Best Food in Roma
With an inspired recipe.
By PATTY LANOUE STEARNS
ROME–I’d always heard the food in Italy tasted better than the Americanized versions we get here in the States, but I had to see for myself. In some ways it was. In others, it was not. Let’s talk about Italy’s espresso and cappuccino bars first: Shiny, gleaming, irresistible! But the cups were way too small. I’m now drinking nothing but dark, strong Italian roast, though I’m back to reserving cappuccino for special occasions. Then there’s gelato, the magnificent Italian ice cream served on cones with pretty hand-pressed designs. I slurped a tiny scoop–just enough–of nocciola, hazelnut, at every gelateria in every city I visited.
But guess what? The Palumbo Gelateria at 1299 Erie St. in Windsor, Ontario, serves incredible nocciola, and espresso bars are all over Windsor and the metro area. Italy’s produce is succulent and lush. Juicy cherry tomatoes. Beautiful baby greens. Petite, toothsome green beans. Everything in brighter shades and sweeter, more piquant flavors than I’ve ever tasted. In restaurants, freshly snipped herbs adorn every dish. And the Tuscany region’s best extra-virgin olive oil, in which we dipped our fragrant bread, was awesome. Two weeks after my vacation, I’m still trying to find one deep green brand, Paneolio by Grappolini. Help me if you can.
On the other hand, I’ve had better-prepared dishes right here in Michigan. In fact, of the 24 or so meals I ate in Rome, Venice, Pisa, Florence and Frascati, only two stand out in my mind. One, in the Trattoria Il David in Florence, was a perfectly crisp, thin-crusted pizza topped with cheese, tomatoes, onions and artichokes. Or was it delicious because the air was cool, the sun was high, the sky a velvet blue, and an enormous replica of Michelangelo’s David shaded our table in the piazza where we dined? The second, on my last night in Rome, was the best Italian food I’ve ever consumed. Or was I under the spell of the guitarist who strummed classical notes unobtrusively in the doorway, or our wonderful waiter who spoke little English but knew exactly how to please us, or the table of sweet Thai schoolgirls, laughing and celebrating a 14th birthday? That played into our evening at Il Tritone (www.ristoranteiltritone.it/home_eng.htm), somewhere between Trevi Fountain and the Spanish Steps. I’ve tried to duplicate part of the meal in the recipe below; serve it with the freshest salad ingredients you can find, mixed with the finest extra-virgin olive oil and balsamic vinegar, and a warm loaf of Calabrese bread. And be happy you live in Michigan, where splendid bites of Italy are all around.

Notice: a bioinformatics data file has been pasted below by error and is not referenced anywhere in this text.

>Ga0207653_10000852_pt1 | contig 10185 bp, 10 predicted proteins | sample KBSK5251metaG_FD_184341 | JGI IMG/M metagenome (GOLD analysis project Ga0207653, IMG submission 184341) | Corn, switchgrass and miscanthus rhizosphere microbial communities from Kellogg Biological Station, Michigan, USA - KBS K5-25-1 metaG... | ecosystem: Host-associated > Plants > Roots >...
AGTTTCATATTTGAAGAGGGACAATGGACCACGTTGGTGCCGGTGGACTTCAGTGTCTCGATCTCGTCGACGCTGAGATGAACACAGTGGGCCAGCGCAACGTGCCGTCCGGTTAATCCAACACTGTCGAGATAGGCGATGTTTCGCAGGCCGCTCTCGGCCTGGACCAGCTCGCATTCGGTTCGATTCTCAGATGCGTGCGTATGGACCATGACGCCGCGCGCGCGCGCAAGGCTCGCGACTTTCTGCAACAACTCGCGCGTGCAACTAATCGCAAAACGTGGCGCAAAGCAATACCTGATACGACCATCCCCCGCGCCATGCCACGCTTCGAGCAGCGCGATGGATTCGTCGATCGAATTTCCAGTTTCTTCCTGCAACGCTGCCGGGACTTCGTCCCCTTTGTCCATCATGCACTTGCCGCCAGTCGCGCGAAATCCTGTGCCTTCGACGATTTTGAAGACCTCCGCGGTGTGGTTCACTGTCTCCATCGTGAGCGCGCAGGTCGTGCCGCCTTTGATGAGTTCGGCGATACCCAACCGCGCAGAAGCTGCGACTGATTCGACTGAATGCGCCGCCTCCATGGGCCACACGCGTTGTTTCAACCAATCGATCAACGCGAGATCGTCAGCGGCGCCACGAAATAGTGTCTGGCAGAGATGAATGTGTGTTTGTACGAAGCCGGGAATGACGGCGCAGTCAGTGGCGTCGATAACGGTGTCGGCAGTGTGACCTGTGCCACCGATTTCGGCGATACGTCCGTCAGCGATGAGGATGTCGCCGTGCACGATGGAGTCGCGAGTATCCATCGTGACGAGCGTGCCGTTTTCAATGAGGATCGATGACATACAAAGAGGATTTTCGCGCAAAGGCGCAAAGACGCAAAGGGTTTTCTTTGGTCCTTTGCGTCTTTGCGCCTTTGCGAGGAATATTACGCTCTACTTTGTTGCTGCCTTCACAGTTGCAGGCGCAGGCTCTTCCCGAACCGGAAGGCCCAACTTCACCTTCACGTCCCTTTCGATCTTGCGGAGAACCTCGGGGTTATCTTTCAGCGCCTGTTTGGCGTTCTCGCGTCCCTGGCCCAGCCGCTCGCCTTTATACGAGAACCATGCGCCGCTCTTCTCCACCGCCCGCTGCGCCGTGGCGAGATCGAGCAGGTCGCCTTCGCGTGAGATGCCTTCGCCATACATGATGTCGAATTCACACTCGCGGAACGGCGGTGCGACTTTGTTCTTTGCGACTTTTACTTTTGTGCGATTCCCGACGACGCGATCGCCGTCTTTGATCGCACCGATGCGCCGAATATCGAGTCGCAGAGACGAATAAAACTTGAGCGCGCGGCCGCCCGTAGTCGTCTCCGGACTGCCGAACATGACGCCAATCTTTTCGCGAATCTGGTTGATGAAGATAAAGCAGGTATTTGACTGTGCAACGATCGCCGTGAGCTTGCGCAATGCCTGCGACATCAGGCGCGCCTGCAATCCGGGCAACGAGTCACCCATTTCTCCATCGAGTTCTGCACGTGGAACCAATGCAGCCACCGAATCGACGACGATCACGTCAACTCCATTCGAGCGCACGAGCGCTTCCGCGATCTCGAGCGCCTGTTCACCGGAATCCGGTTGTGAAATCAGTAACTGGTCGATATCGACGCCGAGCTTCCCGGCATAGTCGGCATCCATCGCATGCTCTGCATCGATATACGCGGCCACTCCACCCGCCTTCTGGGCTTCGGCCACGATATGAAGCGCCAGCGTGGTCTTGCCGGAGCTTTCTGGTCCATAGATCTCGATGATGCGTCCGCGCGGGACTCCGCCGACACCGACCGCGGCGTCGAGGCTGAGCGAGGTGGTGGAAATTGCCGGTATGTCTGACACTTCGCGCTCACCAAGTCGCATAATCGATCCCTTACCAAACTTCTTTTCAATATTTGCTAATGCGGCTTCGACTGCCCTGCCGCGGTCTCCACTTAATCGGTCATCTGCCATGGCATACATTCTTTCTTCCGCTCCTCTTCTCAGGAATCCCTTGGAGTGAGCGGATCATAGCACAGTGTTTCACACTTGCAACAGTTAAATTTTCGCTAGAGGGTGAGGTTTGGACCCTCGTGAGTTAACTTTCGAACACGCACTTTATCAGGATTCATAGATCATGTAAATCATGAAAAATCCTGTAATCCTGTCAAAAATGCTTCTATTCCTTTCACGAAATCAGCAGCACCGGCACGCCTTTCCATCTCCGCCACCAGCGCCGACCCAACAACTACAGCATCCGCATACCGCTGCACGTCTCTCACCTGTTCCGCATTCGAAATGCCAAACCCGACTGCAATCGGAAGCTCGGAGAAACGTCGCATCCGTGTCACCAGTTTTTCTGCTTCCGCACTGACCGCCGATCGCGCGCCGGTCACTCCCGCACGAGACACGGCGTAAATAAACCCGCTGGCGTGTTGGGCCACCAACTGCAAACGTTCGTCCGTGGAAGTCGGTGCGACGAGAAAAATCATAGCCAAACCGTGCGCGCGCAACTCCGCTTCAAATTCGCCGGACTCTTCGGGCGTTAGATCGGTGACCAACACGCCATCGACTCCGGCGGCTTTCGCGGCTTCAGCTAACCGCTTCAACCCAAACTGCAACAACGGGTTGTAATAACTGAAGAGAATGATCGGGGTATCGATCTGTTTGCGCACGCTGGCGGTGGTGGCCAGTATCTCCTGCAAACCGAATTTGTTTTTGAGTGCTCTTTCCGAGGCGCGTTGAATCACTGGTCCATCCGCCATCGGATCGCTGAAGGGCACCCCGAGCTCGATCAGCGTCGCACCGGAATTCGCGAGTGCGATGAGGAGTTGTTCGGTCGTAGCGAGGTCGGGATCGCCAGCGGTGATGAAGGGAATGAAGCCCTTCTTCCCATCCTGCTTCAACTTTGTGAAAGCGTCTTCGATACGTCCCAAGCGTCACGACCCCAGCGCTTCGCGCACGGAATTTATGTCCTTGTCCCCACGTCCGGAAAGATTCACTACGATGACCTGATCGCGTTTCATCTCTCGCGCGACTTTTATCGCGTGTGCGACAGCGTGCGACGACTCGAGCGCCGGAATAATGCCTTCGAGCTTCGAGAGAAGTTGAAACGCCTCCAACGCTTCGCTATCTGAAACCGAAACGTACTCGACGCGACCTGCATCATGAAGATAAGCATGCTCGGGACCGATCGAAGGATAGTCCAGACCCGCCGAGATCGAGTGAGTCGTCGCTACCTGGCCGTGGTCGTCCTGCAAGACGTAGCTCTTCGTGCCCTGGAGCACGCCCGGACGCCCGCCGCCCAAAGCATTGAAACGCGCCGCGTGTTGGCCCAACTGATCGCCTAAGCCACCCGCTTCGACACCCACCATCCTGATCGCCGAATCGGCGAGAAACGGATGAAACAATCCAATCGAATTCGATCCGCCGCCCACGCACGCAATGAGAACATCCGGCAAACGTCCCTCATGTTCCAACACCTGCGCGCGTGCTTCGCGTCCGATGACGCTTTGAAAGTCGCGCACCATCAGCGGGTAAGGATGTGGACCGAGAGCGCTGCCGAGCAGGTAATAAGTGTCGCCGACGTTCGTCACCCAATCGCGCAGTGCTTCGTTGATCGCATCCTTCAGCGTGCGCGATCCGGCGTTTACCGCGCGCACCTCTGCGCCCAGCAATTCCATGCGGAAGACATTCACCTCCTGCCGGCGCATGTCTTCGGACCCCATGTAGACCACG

Penne with Vodka and Spicy Tomato-Cream Sauce
1/4 cup extra-virgin olive oil 4 plump fresh garlic cloves, peeled, ends removed, minced 1/2 teaspoon crushed red peppers or hot red pepper flakes Sea salt to taste 28 ounces peeled Italian plum tomatoes in juice, or 28 ounces crushed tomatoes in puree 1 pound dried Italian tubular pasta, cooked according to package directions, drained 2 tablespoons vodka 1 cup heavy cream 1/4 cup fresh flat-leaf parsley leaves, snipped with scissors
In an unheated skillet large enough to hold the pasta combine the oil, garlic, red pepper and a pinch of seal salt. Stir to coat with oil. Cook over moderate heat just until the garlic turns golden but does not brown, 2 to 3 minutes. If using whole canned tomatoes, place a food mill over the skillet and puree the tomatoes into it. Crushed tomatoes can be added directly from the can. Stir to blend and simmer, uncovered, until the sauce begins to thicken, about 15 minutes. Taste for seasoning. Add the drained pasta to the skillet with the tomato sauce. Toss. Add the vodka, toss again, then add the cream and toss. Cover, reduce the heat to low and let rest for 1 to 2 minutes to allow the pasta to absorb the sauce. Add the parsley and toss again. Transfer to warmed shallow soup bowls and serve immediately. Serves 8. From Patricia Wells’ Trattoria” (Morrow, $25). Tested by Patty LaNoue Stearns for the Free Press Tower Kitchen. Nutrition details per serving Calories 398 Percent of calories from fat 43 percent Fat 19 gm Protein 9 gm Carbohydrate 49 gm Cholesterol 41 mg Sodium 176 mg Diabetic exchanges: 3/4 vegetable, 3 bread, 3 fat. Copyright Detroit Free Press